Three dead in Nice
Police shoot dead attacker in Avignon
Man arrested at French Embassy in Saudi Arabia after knife attack on guard
Three people have been killed and several others wounded after a knife attack near a church in the French city of Nice.
The victims were two women and a man. One has been reported to be a 70-year-old woman who was allegedly beheaded in the church, according to Reuters.
Mayor Christian Estrosi said on Twitter the knife attack had happened around the city’s Notre Dame church and that police had detained the attacker, who was shot. He described the attack as terrorism.
The attacker kept shouting “Allahu Akbar” (God is Greatest) even after he had been arrested by police, Estrosi told reporters.
One of the people killed inside the church was believed to be the church warden, Estrosi said, adding that a woman had tried to escape from inside the church and had fled into a bar opposite the 19th century neo-Gothic building.
“The suspected knife attacker was shot by police while being detained, he is on his way to hospital, he is alive,” Estrosi said.
“Enough is enough,” Estrosi said. “It’s time now for France to exonerate itself from the laws of peace in order to definitively wipe out Islamo-fascism from our territory.”
Police armed with automatic weapons had put up a security cordon around the church, which is on Nice’s Jean Medecin avenue, the city’s main shopping thoroughfare. Ambulances and fire service vehicles were also at the scene.
The attack came just hours after French president Emmanuel Macron announced a sweeping new national lockdown will begin on Friday to tackle surging cases of Covid-19 in the country, once again confining people to their homes. The government has now raised its security alert status to the highest level.
I am close to the Catholic community of #Nice, mourning the attack that sowed death in a place of prayer and consolation. I pray for the victims, for their families and for the beloved French people, that they may respond to evil with good.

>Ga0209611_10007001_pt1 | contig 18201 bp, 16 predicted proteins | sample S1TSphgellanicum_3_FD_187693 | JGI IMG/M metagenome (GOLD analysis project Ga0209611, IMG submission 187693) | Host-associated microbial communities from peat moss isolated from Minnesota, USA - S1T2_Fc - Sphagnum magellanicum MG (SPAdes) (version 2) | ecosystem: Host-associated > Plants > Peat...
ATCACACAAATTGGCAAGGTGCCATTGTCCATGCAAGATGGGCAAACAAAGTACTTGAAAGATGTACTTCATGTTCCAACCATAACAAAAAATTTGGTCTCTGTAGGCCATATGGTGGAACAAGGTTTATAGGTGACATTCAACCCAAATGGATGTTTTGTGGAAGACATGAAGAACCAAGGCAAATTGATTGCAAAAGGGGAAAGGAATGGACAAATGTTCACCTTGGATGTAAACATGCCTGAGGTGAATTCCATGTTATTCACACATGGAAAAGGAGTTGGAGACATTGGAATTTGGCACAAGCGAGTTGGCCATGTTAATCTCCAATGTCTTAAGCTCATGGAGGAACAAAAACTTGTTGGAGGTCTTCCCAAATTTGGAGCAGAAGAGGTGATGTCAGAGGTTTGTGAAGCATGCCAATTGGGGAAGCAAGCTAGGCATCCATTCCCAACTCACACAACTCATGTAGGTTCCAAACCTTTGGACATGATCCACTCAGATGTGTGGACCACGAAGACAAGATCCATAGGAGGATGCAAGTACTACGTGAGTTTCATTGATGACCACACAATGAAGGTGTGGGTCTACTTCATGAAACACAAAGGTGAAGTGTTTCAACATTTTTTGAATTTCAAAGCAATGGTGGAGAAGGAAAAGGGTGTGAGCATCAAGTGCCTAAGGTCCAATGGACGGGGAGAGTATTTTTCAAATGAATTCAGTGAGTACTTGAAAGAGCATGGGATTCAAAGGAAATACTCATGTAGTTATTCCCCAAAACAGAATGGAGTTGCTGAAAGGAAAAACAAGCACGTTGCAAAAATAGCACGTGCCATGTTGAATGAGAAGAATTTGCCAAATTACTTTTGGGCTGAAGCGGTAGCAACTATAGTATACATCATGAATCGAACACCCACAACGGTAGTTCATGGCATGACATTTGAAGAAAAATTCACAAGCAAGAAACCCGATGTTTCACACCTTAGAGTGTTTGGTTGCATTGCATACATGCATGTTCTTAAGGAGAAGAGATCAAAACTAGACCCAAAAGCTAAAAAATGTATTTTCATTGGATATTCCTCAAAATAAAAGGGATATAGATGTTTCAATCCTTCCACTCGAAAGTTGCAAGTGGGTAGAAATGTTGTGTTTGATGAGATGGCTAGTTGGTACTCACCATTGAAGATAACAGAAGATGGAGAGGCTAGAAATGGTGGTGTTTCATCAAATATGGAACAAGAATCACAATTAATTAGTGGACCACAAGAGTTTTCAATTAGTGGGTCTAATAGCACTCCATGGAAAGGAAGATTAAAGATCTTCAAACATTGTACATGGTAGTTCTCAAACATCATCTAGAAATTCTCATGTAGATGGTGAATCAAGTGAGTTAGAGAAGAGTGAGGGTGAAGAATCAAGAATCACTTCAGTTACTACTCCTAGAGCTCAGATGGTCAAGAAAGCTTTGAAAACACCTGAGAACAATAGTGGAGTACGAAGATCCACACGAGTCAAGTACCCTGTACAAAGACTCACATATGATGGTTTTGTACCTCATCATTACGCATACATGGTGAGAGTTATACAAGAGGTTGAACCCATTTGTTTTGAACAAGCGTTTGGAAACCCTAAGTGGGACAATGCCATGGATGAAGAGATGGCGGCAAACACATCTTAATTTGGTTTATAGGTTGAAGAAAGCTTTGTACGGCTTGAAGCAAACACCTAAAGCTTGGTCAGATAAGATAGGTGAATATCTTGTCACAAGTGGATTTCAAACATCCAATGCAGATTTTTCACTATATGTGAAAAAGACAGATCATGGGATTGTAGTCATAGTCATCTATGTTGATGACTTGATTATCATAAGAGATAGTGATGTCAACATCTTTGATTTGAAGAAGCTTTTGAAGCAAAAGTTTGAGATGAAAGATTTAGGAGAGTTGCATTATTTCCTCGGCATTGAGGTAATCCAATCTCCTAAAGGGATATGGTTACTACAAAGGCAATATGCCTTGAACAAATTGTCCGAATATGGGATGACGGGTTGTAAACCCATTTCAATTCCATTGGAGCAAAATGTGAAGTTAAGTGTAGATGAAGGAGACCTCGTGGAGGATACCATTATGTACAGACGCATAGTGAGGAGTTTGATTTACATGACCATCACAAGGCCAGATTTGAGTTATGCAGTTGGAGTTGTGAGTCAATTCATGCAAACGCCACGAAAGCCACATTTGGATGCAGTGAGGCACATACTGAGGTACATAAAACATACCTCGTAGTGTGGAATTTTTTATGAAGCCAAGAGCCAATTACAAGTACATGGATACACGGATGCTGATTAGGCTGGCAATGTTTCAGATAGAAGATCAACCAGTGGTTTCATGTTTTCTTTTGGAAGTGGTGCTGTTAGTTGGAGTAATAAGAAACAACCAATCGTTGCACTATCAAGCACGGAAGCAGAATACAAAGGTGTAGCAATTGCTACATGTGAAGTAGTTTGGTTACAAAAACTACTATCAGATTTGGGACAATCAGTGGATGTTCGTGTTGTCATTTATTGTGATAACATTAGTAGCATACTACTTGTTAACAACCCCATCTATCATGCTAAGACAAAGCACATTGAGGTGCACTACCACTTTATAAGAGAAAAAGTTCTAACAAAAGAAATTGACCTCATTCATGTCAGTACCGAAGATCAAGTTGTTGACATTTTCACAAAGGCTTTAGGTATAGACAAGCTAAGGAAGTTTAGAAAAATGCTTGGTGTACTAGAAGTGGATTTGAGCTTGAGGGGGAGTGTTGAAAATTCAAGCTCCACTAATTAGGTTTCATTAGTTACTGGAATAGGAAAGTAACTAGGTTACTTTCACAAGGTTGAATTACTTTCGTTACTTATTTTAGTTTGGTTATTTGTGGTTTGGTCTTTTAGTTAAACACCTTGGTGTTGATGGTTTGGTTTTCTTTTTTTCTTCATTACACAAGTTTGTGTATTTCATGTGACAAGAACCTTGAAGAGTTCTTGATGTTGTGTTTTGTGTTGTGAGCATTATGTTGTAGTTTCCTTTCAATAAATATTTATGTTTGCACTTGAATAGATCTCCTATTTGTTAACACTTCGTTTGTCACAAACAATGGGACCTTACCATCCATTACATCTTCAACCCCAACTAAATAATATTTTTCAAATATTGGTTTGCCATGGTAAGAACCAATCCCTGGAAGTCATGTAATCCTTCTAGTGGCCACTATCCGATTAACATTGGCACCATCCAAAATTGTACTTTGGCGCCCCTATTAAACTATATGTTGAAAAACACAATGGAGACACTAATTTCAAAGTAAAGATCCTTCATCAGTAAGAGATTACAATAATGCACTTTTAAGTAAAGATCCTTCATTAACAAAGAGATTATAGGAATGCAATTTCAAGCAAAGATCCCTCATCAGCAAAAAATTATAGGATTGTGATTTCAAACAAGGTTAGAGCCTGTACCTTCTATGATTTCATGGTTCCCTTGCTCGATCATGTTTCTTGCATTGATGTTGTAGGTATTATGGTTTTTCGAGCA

— Pope Francis (@Pontifex) October 29, 2020
Macron said on Thursday that he would be stepping up the deployment of soldiers to protect key French sites, such as places of worship and schools, following the fatal knife attack.
Speaking from the scene, he said France had been attacked “over our values, for our taste for freedom, for the ability on our soil to have freedom of belief”.
“And I say it with lots of clarity again today: we will not give any ground.”
“Everyone is in a state of shock,” said Lauren Provost, the editorial director of HuffPost France. “The simultaneity of a new barbaric attack with the second wave of the pandemic and the lockdown is weakening the entire country. Right now, the present and future look bleak to us.”
Within hours of the Nice attack, police killed a man who had threatened passers-by with a handgun in Montfavet, near the southern French city of Avignon. He was also shouting “Allahu Akbar”, according to radio station Europe 1.
Also on Thursday, a man was arrested in Jeddah, Saudi Arabia, after attacking and injuring a guard with a “sharp tool” at the French consulate.
The French Embassy said the consulate was subject to an “attack by knife which targeted a guard,” adding the guard was taken to hospital and his life was not in danger.
“The French embassy strongly condemns this attack against a diplomatic outpost which nothing could justify,” an embassy statement said.
The attack comes while France is still reeling from the fatal attack earlier this month of French middle school teacher Samuel Paty. The attacker, 18-year-old Abdullakh Anzorov, had said he wanted to punish Paty for showing pupils cartoons of the Prophet Mohammad in a civics lesson. Anzorov was shot dead by police shortly after the attack.
Je suis sur place avec la @PoliceNat06 et la @pmdenice qui a interpellé l’auteur de l’attaque. Je confirme que tout laisse supposer à un attentat terroriste au sein de la basilique Notre-Dame de #Nice06. pic.twitter.com/VmpDqRwzB1
— Christian Estrosi (@cestrosi) October 29, 2020
Since Paty’s killing, French officials – backed by many ordinary citizens – have re-asserted the right to display the cartoons, and the images have been widely displayed at marches in solidarity with the killed teacher.
That has prompted an outpouring of anger in parts of the Muslim world, with some governments accusing French leader Emmanuel Macron of pursuing an anti-Islam agenda.
In Paris, politicians in the National Assembly observed a minute’s silence in solidarity with the victims of Thursday’s attack.
Pope Francis tweeted: “I am close to the Catholic community of Nice, mourning the attack that sowed death in a place of prayer and consolation. I pray for the victims, for their families and for the beloved French people, that they may respond to evil with good.”
Prime minister Boris Johnson tweeted: “I am appalled to hear the news from Nice this morning of a barbaric attack at the Notre-Dame Basilica.
“Our thoughts are with the victims and their families, and the UK stands steadfastly with France against terror and intolerance.”
I am appalled to hear the news from Nice this morning of a barbaric attack at the Notre-Dame Basilica. Our thoughts are with the victims and their families, and the UK stands steadfastly with France against terror and intolerance.
— Boris Johnson (@BorisJohnson) October 29, 2020
This article originally appeared on HuffPost UK and has been updated.